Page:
Arts & Culture

The History of the Printing Press under an X-Ray Microscope

Physics 16, 154
Researchers turn to synchrotron imaging of historical and homemade prints to explore possible connections between early printing methods in Korea and Europe.
SLAC
A map of a Korean text illuminates how different parts of the page fluoresce under a synchrotron x-ray beam at the SLAC rapid large-scale scanning facility. The data could help understand the earliest printing press methods.

The printing press has been called the greatest invention of the last thousand years. The credit is often given to the 15th century German craftsman Johannes Gutenberg. However, a Korean collection of Buddhist teachings, the Jikji Simchi Yojeol, was printed with a press 78 years before Gutenberg produced his first Bible. What are the similarities and differences in the methods employed for printing the Jikji and the Gutenberg Bible? As part of a collaborative research project, researchers are addressing this question using an x-ray probe at SLAC National Accelerator Laboratory in California. What they learn about the chemical composition of ancient Eastern and Western texts will provide insight into how knowledge sharing between cultures shaped the technological evolution of printing.

The history of printing goes further back than both the Jikji and the Gutenberg Bible. Archaeological evidence from the 8th century shows that East Asian scribes carved images of text onto wooden blocks, rubbed ink onto them, and pressed the inky text onto paper—creating the first printed scrolls. That technique eventually shifted to what’s now known as movable metal type printing. Here, a craftsman poured molten metal into moulds to create collections of hardened metal type. These character “stamps” were then arranged on a board into a text that could be dipped in ink and imprinted on a page.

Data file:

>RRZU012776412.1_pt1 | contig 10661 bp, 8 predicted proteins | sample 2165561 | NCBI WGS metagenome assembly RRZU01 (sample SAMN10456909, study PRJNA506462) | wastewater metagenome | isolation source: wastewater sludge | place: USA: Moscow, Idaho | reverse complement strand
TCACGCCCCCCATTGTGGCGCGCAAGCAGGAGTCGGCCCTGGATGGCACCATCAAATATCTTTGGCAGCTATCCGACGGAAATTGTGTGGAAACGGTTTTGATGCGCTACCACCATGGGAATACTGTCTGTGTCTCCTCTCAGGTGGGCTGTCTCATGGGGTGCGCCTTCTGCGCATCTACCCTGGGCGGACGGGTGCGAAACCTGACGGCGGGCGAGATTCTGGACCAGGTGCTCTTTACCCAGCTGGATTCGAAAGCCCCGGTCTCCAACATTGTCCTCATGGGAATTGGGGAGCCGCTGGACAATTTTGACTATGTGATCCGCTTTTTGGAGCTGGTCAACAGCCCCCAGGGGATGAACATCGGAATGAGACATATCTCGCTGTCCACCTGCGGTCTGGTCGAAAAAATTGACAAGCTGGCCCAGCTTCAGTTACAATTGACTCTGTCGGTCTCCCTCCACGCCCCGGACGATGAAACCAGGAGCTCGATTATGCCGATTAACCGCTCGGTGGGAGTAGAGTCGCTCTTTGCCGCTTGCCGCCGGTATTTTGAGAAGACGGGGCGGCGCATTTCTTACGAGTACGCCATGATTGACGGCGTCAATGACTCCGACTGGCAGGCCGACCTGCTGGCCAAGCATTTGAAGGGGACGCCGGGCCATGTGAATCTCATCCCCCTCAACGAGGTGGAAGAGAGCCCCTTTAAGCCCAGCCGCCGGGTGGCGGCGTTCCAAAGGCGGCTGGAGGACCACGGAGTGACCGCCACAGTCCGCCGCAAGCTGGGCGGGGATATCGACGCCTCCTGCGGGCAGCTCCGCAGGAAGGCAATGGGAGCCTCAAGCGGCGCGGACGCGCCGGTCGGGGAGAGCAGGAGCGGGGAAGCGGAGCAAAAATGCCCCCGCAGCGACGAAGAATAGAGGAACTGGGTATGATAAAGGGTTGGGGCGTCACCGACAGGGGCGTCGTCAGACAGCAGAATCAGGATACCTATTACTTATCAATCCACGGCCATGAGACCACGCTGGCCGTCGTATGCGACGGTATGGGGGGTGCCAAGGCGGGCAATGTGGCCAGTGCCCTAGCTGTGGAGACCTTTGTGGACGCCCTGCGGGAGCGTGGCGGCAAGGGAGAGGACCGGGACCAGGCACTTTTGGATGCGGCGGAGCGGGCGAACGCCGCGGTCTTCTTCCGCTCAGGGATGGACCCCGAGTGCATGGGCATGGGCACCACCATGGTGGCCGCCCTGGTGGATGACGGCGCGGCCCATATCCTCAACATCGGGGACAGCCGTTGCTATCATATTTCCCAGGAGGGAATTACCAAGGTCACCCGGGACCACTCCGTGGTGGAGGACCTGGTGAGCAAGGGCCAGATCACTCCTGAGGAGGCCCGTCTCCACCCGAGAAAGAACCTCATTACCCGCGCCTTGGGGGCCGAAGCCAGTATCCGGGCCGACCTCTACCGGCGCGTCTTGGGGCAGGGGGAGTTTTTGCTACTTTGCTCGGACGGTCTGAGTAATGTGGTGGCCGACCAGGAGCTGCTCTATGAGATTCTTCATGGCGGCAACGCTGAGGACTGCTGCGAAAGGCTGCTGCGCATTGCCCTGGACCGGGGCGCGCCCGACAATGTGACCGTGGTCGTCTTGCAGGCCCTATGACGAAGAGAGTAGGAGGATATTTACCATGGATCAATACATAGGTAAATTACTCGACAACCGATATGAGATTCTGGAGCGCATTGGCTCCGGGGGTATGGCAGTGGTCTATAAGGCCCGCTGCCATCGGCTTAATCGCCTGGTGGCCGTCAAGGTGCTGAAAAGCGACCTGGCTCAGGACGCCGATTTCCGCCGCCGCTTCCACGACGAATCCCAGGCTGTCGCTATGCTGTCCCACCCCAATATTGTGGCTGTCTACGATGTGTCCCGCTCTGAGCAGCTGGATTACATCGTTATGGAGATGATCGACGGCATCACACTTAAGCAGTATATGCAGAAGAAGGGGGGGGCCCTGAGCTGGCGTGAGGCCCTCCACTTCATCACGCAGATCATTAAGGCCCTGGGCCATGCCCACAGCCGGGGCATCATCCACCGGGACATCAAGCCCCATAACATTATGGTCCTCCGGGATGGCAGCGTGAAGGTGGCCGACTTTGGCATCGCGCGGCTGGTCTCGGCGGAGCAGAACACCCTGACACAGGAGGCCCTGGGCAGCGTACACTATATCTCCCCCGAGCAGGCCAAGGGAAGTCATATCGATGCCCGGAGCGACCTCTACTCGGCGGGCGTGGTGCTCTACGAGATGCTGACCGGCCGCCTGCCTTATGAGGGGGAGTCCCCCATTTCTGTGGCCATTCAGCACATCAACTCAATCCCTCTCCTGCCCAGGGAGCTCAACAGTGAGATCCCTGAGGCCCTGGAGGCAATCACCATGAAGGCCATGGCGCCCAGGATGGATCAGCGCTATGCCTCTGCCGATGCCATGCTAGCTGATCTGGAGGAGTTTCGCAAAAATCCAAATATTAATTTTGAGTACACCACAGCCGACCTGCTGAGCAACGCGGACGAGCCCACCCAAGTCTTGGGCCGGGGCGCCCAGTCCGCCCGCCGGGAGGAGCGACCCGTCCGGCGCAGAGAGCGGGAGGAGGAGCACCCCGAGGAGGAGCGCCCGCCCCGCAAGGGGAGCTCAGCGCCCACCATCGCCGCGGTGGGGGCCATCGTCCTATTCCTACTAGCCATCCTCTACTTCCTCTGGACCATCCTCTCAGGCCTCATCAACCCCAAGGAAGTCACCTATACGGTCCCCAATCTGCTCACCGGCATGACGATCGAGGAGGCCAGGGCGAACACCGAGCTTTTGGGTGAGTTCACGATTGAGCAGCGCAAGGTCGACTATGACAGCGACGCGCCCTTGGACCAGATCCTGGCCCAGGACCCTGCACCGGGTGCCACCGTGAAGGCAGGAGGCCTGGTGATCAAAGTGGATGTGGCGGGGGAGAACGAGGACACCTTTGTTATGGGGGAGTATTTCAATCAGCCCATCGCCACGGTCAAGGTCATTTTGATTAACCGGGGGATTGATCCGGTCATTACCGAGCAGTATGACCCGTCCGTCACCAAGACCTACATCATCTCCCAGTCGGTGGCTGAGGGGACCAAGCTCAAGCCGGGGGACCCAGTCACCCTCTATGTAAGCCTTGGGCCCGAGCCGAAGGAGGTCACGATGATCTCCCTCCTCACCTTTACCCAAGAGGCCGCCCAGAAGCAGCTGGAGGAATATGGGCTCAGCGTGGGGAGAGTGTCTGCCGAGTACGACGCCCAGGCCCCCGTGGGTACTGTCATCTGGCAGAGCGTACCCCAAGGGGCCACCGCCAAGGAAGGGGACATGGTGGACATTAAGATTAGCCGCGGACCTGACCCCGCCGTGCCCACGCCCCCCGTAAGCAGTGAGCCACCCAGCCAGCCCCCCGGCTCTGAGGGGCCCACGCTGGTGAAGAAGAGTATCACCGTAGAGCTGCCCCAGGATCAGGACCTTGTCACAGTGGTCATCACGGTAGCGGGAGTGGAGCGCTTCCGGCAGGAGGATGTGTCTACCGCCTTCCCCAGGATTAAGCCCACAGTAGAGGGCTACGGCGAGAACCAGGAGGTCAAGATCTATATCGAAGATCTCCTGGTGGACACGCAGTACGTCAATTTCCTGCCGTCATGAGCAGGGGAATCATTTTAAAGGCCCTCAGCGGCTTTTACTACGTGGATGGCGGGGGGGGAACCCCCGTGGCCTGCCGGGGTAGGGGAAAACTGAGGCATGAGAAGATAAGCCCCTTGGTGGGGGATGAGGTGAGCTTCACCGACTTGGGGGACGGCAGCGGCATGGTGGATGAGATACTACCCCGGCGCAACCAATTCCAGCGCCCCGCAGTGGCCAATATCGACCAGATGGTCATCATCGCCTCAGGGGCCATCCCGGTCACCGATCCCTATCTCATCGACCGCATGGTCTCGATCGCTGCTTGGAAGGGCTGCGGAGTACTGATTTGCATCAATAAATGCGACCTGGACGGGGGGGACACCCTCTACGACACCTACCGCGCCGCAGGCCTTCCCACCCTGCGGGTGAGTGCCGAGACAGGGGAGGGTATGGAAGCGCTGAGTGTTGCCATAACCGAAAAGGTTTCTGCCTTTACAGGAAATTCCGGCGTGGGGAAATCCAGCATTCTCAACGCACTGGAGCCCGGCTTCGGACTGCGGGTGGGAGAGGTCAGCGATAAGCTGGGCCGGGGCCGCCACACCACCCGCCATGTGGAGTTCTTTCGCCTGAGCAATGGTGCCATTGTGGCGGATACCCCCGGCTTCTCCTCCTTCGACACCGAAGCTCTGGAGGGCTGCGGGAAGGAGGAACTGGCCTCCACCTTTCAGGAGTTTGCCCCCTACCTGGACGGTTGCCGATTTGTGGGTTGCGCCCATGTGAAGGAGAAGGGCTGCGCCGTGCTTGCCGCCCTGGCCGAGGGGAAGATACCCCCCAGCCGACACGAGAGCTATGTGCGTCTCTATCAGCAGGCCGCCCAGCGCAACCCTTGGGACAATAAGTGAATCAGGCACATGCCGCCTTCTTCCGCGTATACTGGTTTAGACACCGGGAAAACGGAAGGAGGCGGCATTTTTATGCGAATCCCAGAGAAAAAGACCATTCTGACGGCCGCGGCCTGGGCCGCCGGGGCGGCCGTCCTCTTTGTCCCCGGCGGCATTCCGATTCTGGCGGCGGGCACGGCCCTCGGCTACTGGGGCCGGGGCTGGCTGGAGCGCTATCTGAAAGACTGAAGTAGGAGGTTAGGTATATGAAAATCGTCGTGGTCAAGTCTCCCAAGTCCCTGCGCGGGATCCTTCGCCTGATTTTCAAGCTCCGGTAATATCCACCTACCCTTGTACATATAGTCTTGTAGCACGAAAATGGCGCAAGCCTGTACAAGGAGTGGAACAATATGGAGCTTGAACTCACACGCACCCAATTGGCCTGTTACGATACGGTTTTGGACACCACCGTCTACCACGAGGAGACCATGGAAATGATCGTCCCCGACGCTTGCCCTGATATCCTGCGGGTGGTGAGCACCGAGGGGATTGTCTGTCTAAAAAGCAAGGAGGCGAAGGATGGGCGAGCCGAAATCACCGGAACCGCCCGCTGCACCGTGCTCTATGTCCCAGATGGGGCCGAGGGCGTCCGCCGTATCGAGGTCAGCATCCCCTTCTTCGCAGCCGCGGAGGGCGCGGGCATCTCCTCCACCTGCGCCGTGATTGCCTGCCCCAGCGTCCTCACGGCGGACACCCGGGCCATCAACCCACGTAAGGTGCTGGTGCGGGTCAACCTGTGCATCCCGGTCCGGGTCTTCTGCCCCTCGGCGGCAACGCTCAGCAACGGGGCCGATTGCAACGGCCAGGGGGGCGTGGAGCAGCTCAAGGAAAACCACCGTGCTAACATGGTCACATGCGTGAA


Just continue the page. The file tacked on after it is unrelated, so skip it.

The process may sound straightforward to us, but artisans at the time faced many challenges, such as finding the best metal composition and optimizing the typesetting technique. Historical research by the UNESCO International Centre for Documentary Heritage (ICDH) in Korea has shown that Korean scribes had mastered these issues sufficiently to print books with movable metal type as early as the year 1234. The oldest known example of this printing tradition is a copy of the Jikji from 1377.

Yet Gutenberg remains widely considered as the inventor of movable metal type printing. The record is slowly being set straight, though. Recent discoveries of movable metal type pieces from Korea have confirmed a pre-Gutenberg printing industry. And this summer, the French National Library recognized Korea’s role as the birthplace of printing with an exposition that displayed the oldest printed Jikji alongside Gutenberg prints

The history of printing is being rewritten, but there are still many mysteries about early movable metal type prints in both the East and the West. “The million-dollar question is, did Gutenberg know about the Korean technology or not?” says Uwe Bergmann, a physicist at the University of Wisconsin-Madison, who has developed and applied x-ray spectroscopy methods at SLAC’s Stanford Synchrotron Radiation Lightsource (SSRL) for many years. It’s unlikely that researchers will be able to pinpoint Gutenberg’s influences, but examining the chemical composition of materials in samples from both printing cultures will help researchers to piece together their precise methods and possible connections. Bergmann and his colleagues are collecting this chemical information using high-resolution x-ray fluorescence (XRF) imaging of ancient texts.